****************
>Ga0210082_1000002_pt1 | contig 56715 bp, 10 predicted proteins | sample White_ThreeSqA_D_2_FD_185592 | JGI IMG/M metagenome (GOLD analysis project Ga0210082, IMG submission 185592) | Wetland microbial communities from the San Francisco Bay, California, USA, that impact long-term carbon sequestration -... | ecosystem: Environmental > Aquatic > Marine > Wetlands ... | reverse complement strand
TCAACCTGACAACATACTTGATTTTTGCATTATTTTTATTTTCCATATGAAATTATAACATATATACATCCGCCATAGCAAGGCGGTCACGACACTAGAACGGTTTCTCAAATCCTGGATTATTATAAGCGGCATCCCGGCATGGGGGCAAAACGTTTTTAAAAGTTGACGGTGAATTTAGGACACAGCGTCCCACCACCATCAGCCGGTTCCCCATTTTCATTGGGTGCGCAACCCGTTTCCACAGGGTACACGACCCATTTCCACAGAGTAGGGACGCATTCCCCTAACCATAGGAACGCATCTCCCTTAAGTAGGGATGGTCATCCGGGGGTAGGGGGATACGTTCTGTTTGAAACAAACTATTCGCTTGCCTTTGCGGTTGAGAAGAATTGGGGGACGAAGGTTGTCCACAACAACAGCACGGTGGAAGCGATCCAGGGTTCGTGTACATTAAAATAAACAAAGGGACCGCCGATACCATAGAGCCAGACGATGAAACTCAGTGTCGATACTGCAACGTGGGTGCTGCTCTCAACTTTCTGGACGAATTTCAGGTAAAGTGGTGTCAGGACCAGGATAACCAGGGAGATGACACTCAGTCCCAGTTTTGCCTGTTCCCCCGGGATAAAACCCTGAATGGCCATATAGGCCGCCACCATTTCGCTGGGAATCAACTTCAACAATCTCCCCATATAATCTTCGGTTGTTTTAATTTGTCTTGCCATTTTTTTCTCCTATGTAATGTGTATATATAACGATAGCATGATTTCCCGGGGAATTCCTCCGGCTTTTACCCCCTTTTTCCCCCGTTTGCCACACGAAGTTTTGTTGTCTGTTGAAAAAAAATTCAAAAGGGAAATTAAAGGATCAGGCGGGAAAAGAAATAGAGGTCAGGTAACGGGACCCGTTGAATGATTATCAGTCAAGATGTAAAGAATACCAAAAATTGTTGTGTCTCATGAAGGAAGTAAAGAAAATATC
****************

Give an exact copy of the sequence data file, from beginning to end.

>Ga0210082_1000002_pt1 | contig 56715 bp, 10 predicted proteins | sample White_ThreeSqA_D_2_FD_185592 | JGI IMG/M metagenome (GOLD analysis project Ga0210082, IMG submission 185592) | Wetland microbial communities from the San Francisco Bay, California, USA, that impact long-term carbon sequestration -... | ecosystem: Environmental > Aquatic > Marine > Wetlands ... | reverse complement strand
TCAACCTGACAACATACTTGATTTTTGCATTATTTTTATTTTCCATATGAAATTATAACATATATACATCCGCCATAGCAAGGCGGTCACGACACTAGAACGGTTTCTCAAATCCTGGATTATTATAAGCGGCATCCCGGCATGGGGGCAAAACGTTTTTAAAAGTTGACGGTGAATTTAGGACACAGCGTCCCACCACCATCAGCCGGTTCCCCATTTTCATTGGGTGCGCAACCCGTTTCCACAGGGTACACGACCCATTTCCACAGAGTAGGGACGCATTCCCCTAACCATAGGAACGCATCTCCCTTAAGTAGGGATGGTCATCCGGGGGTAGGGGGATACGTTCTGTTTGAAACAAACTATTCGCTTGCCTTTGCGGTTGAGAAGAATTGGGGGACGAAGGTTGTCCACAACAACAGCACGGTGGAAGCGATCCAGGGTTCGTGTACATTAAAATAAACAAAGGGACCGCCGATACCATAGAGCCAGACGATGAAACTCAGTGTCGATACTGCAACGTGGGTGCTGCTCTCAACTTTCTGGACGAATTTCAGGTAAAGTGGTGTCAGGACCAGGATAACCAGGGAGATGACACTCAGTCCCAGTTTTGCCTGTTCCCCCGGGATAAAACCCTGAATGGCCATATAGGCCGCCACCATTTCGCTGGGAATCAACTTCAACAATCTCCCCATATAATCTTCGGTTGTTTTAATTTGTCTTGCCATTTTTTTCTCCTATGTAATGTGTATATATAACGATAGCATGATTTCCCGGGGAATTCCTCCGGCTTTTACCCCCTTTTTCCCCCGTTTGCCACACGAAGTTTTGTTGTCTGTTGAAAAAAAATTCAAAAGGGAAATTAAAGGATCAGGCGGGAAAAGAAATAGAGGTCAGGTAACGGGACCCGTTGAATGATTATCAGTCAAGATGTAAAGAATACCAAAAATTGTTGTGTCTCATGAAGGAAGTAAAGAAAATATC